Feverishly prolific New York graf-based expressionist painter Jean-Michel Basquiat would have turned 52 today. That fact jars us because of the inevitable Peter Pan myth that accompanies the premature death of any young artist in any discipline.
Though I hate to pursue it, does it depress us to imagine a middle-aged JMB? Would he be still cocooned and slickly dressed, and now entrenched and heavily sponsored downtown, or maybe bugged-out HR-from-Bad-Brains style, redolent in gray dreads, pursued often and obtained for the occasional commission in order to keep up his paranoid existence in who-knows-where?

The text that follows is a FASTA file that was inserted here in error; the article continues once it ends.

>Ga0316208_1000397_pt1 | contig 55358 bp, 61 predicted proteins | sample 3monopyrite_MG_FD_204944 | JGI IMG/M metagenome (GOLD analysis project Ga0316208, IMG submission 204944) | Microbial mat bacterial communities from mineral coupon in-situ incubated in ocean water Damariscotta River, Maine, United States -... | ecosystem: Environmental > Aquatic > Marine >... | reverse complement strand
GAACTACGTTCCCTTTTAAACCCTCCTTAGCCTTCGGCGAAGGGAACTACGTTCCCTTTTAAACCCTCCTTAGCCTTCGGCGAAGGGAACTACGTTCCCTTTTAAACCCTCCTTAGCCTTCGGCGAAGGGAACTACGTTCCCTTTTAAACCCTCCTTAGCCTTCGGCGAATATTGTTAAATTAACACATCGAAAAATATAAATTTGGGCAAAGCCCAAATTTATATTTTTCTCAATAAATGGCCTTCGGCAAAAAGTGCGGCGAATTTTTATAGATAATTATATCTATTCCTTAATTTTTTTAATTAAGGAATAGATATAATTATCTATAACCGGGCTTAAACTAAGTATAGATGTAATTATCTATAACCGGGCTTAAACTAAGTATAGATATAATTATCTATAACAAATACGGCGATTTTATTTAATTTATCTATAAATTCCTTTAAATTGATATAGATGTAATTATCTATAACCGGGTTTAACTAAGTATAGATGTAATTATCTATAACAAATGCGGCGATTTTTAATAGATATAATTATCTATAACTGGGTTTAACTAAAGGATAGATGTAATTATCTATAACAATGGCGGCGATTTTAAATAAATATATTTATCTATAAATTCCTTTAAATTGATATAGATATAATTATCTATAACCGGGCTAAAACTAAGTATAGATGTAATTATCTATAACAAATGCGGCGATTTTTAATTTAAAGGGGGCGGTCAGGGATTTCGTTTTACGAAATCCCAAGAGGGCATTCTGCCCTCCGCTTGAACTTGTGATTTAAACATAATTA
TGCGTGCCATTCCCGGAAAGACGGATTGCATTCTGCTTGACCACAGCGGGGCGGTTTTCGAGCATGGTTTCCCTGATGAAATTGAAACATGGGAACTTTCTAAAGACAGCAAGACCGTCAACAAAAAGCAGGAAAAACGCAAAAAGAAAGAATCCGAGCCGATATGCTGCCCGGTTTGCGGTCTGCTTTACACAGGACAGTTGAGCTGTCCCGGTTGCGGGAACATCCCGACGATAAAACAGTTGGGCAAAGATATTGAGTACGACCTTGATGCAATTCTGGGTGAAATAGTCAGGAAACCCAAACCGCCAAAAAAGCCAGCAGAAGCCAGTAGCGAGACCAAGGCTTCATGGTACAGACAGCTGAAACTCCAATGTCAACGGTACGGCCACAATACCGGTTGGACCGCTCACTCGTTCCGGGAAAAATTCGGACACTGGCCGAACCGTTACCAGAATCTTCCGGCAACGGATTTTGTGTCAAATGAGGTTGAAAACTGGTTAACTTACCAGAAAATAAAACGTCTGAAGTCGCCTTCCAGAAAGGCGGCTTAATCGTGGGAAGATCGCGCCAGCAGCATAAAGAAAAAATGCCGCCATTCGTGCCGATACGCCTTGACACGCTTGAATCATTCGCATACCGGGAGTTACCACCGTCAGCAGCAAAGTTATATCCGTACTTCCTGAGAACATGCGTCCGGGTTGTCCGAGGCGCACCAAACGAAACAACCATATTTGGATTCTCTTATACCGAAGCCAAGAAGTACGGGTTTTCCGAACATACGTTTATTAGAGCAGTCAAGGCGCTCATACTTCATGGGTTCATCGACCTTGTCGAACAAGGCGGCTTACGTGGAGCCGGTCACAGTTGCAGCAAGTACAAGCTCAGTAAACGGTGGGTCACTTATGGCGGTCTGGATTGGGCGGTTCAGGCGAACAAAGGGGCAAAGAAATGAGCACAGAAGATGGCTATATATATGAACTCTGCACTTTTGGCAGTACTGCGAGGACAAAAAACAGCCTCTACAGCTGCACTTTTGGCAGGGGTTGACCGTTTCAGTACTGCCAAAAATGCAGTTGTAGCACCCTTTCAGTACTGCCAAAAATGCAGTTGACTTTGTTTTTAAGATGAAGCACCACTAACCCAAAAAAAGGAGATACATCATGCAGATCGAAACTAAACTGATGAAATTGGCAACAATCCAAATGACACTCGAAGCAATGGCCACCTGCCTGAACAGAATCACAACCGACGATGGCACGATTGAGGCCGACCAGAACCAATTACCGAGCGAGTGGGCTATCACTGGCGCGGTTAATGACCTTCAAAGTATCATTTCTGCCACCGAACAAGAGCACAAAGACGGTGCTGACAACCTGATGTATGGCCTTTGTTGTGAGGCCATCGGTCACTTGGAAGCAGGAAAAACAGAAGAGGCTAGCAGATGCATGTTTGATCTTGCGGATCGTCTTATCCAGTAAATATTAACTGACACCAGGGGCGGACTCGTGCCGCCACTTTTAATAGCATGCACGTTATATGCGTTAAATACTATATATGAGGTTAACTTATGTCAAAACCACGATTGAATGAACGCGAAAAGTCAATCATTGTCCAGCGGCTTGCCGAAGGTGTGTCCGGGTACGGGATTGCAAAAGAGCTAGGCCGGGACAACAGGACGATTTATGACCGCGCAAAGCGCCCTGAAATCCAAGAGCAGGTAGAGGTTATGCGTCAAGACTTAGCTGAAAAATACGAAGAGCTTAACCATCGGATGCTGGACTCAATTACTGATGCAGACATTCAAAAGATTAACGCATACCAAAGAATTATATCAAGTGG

Of course, Basquiat’s influence dwarfs the downtown New York art scene in the way that he embodied the New York mix of hip-hop, post-punk, and fashion. But our culture also tends to rely on him in an unspoken way as a kind of purified representation of redundant cliches like doomed youth, avant-garde blackness, and the price of fame. We do best to remember each of those features as part of him—and separately, we do best to remember Basquiat as Basquiat.
Ravi Shankar died earlier today at the age of 92. He had been suffering from upper respiratory and heart problems and had undergone heart-valve replacement surgery last week. He died in a hospital near his home in Southern California.
Ravi Shankar was a musician that not only introduced many of us to new sounds but also to a new kind of consciousness, a state of mind and heart in which music clearly revealed its spiritual nature.